The mood disorders in man may also lead to decreased fertility through the induction of some sexual disorders (e.g. erectile dysfunction or ejaculatory disorders) and through the negative impact on semen quality caused by hormonal imbalance. Additionally, stress can actually lead to a lower sperm count.
Anxiety may appear as a result of worries about sexual performance, sexual technique, sexual frequency and so on. Anxiety with it centre in amygdala (center for emotions, emotional behavior, and motivation) may be the cause of serotonin disturbances (chemical substance inducing reaction between neurones). These changes in serotonin production and function may lead through a hormonal cascade to induction of mentioned sexual disorders. There has been also observed a relation between serotonin receptors and sexual disorders (premature ejaculation, delayed ejaculation, erectile dysfunction) which may be genetically predisposed. Hyposensitivity of serotonin receptors may be related to premature ejaculation, on the other hand hypersensitivity may be related to delayed ejaculation or even absent ejaculation despite full erection.
In case of stressful condition, such as low support received from partner, social discrimination or low self-esteem, anxiety may develop inducing unhealthy stress reaction of the body which may break gonadotropin-releasing hormone pulsation (GnRH; utmost importance in controlling the menstruation cycle) and lead to anovulation when the ovaries do not release the egg during a menstrual cycle. The egg cannot meet the sperm, and hence not fertilized.
Polycystic ovary syndrome (PCOS) is quite often connected with hyperandrogenimia (excessive levels of androgens in the body), increased body weight and menstrual irregularities. All these factors are associated with mood dysfunction which may lead to anxiety feelings. In some cases of PCOS also appear closely related disorders, such as hirsutism (an excessive hairiness) and obesity. Those have negative impact on the appearance of a woman and may induce or worsen the anxiety and social avoidance. Quite similarly, anxiety can be a symptom of anovulation or it can be even the cause of it.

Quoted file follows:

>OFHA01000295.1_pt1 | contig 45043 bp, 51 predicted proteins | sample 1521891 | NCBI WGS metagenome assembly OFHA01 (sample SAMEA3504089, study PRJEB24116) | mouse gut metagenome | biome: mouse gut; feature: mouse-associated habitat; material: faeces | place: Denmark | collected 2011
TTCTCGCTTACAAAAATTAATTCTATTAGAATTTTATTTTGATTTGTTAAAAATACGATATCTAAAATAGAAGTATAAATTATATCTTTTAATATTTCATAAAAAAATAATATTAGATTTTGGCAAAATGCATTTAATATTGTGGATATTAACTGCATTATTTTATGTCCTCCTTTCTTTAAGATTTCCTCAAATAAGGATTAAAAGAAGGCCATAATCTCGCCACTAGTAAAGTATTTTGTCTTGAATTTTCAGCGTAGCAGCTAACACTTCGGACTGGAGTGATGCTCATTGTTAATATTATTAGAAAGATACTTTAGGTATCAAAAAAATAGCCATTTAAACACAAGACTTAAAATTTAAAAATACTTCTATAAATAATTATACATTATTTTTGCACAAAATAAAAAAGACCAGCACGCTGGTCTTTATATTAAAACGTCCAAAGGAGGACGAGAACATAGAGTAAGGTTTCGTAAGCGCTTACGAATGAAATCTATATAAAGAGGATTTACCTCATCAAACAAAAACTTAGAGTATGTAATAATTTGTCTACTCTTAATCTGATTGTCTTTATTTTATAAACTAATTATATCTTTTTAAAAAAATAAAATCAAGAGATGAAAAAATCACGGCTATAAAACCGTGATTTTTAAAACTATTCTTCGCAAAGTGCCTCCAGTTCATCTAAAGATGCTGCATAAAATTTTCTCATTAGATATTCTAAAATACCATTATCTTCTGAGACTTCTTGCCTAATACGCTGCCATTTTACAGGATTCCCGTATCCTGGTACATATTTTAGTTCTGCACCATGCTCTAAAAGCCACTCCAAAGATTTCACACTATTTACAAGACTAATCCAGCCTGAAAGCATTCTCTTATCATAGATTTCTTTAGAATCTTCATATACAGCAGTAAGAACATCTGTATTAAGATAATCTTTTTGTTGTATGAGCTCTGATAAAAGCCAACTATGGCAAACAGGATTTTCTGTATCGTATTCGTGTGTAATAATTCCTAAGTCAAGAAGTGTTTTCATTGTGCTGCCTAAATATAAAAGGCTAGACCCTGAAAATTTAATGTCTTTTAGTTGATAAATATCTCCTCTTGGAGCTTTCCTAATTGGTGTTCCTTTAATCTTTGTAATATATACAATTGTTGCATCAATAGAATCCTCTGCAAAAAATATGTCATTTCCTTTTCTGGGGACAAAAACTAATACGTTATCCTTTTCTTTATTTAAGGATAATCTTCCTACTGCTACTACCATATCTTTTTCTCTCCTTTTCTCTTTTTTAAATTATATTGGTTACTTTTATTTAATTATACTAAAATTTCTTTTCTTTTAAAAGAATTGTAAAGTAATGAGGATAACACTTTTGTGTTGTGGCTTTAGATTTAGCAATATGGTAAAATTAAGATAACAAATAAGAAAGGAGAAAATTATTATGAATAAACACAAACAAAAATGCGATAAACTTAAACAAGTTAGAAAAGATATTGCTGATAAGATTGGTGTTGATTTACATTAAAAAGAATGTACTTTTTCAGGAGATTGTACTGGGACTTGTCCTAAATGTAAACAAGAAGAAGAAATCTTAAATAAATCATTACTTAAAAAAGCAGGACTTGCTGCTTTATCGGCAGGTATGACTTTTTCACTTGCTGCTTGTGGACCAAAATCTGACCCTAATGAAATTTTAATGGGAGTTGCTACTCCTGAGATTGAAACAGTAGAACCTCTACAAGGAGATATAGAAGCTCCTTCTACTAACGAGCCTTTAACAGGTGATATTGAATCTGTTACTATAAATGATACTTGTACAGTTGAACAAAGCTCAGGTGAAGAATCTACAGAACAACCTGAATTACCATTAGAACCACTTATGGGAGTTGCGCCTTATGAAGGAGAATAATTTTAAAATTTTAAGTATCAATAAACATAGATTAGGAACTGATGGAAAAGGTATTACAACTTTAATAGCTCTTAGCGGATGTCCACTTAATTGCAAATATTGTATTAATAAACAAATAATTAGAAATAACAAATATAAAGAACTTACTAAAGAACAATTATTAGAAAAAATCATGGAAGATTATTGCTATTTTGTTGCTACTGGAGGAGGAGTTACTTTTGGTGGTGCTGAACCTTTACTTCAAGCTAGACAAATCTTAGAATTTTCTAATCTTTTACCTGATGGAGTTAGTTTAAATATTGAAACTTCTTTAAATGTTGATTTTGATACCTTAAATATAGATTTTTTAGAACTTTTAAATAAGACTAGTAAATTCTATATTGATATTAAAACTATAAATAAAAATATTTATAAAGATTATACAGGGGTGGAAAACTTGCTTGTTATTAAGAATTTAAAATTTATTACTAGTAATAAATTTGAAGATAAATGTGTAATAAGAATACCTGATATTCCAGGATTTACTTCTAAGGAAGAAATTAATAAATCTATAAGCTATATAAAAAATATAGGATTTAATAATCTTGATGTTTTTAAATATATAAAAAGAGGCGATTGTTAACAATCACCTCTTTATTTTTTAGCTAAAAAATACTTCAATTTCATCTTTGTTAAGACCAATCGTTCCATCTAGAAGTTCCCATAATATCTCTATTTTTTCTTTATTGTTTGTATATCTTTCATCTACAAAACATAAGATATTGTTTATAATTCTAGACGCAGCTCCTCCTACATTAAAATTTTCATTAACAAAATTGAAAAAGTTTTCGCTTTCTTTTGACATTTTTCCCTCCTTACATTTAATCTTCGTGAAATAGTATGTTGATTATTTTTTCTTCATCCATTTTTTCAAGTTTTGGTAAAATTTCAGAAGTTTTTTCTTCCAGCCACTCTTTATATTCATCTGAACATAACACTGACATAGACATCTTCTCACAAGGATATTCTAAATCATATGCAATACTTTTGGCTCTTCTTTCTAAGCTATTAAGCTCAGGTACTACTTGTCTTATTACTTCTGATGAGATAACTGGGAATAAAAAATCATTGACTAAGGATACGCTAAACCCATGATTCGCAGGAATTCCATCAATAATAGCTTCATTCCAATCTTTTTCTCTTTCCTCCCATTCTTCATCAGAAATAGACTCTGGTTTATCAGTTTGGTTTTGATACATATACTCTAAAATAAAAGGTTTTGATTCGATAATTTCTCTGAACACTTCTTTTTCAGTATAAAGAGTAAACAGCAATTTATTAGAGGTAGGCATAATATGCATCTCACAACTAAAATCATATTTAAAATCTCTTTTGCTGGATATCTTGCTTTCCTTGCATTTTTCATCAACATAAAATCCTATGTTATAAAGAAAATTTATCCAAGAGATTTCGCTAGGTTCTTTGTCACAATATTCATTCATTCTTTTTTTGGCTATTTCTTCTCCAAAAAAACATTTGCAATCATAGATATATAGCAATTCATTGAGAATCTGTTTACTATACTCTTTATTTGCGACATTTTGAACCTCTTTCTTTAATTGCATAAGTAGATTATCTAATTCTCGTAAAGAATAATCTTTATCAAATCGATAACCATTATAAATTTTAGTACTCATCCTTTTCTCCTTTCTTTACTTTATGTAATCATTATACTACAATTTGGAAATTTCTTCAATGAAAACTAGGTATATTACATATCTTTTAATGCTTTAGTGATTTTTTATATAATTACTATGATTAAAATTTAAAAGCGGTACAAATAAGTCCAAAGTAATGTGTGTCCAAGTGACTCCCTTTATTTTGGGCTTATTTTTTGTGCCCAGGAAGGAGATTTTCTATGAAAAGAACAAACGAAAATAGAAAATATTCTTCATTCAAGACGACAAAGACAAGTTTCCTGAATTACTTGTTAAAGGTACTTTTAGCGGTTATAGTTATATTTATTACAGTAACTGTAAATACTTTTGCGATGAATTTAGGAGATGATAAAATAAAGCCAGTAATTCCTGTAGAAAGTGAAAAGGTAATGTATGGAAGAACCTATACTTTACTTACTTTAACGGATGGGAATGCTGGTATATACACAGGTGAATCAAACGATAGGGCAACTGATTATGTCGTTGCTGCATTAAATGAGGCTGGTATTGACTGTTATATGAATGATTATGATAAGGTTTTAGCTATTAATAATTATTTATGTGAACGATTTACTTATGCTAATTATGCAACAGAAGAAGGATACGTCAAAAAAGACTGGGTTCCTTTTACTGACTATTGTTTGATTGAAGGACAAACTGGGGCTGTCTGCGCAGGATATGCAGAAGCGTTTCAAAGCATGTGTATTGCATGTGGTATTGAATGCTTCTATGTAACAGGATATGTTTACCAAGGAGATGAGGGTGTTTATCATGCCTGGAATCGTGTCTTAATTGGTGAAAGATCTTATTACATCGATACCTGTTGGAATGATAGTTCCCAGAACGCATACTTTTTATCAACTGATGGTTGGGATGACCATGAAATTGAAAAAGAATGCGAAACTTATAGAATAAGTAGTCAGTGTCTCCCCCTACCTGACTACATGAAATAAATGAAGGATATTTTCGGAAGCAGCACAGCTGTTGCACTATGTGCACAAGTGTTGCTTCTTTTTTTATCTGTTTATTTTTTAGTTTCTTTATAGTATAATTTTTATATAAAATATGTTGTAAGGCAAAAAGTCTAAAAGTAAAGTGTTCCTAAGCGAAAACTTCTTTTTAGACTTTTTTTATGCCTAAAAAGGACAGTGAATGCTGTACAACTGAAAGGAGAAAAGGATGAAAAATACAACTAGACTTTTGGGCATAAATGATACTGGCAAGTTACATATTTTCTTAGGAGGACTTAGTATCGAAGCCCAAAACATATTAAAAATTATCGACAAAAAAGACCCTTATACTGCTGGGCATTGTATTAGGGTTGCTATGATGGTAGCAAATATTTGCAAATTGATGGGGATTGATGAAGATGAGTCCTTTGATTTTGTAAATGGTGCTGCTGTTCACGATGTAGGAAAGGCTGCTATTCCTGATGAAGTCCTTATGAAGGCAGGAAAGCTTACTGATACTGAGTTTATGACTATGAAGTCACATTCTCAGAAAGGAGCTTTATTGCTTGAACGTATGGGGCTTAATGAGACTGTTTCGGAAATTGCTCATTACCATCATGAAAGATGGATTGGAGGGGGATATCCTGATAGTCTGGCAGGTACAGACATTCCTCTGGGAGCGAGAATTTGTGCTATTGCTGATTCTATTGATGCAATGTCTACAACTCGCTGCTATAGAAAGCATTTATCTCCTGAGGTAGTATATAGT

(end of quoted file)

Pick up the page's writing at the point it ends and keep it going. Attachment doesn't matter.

Since MADD is associated with significant disability and impaired health-related quality of life, but in most cases is not a life-threatening condition, treatment should focus on the restoration of daily living skills and social functioning as well as on the prevention of an exacerbation to a potentially more serious psychiatric disorder, and should include only very limited risk.
Of note, the use of drugs whose bothersome and partly disabling adverse effects, such as anticholinergic reactions, headache, sedation, gastrointestinal complaints, somnolence, weight gain, sexual dysfunction, or even anxiety and co-morbid insomnia, could aggravate the symptoms they were prescribed to treat, should be avoided.
Co-morbid anxiety and depression have been shown to respond favorably to cognitive behavioral therapy. However, psychotherapy is often no viable option, due to lack of places on treatment programs. Therefore drugs that provide symptom alleviation at minimal risk are particularly important.
Basically, any changes related to increased activity of the body’s stress system make it harder to become pregnant. Therapy, antidepressant medications, and a social support structure all together will exponentially increase a person’s chances of dealing with depression successfully and to decrease the adverse effect of depression and anxiety on fertility.
Medical condition characterized by the presence of ectopic endometrial tissue within the myometrium.
An eating disorder characterized by the maintenance of a body weight below average, fear of gaining weight, and a distorted body image.
Failure of the ovaries to release an oocyte over a period of time generally exceeding 3 months.
A class of sexual disorders defined as the subjective lack of normal ejaculation.
The inability (that lasts more than 6 months) to develop or maintain an erection of the penis during sexual activity.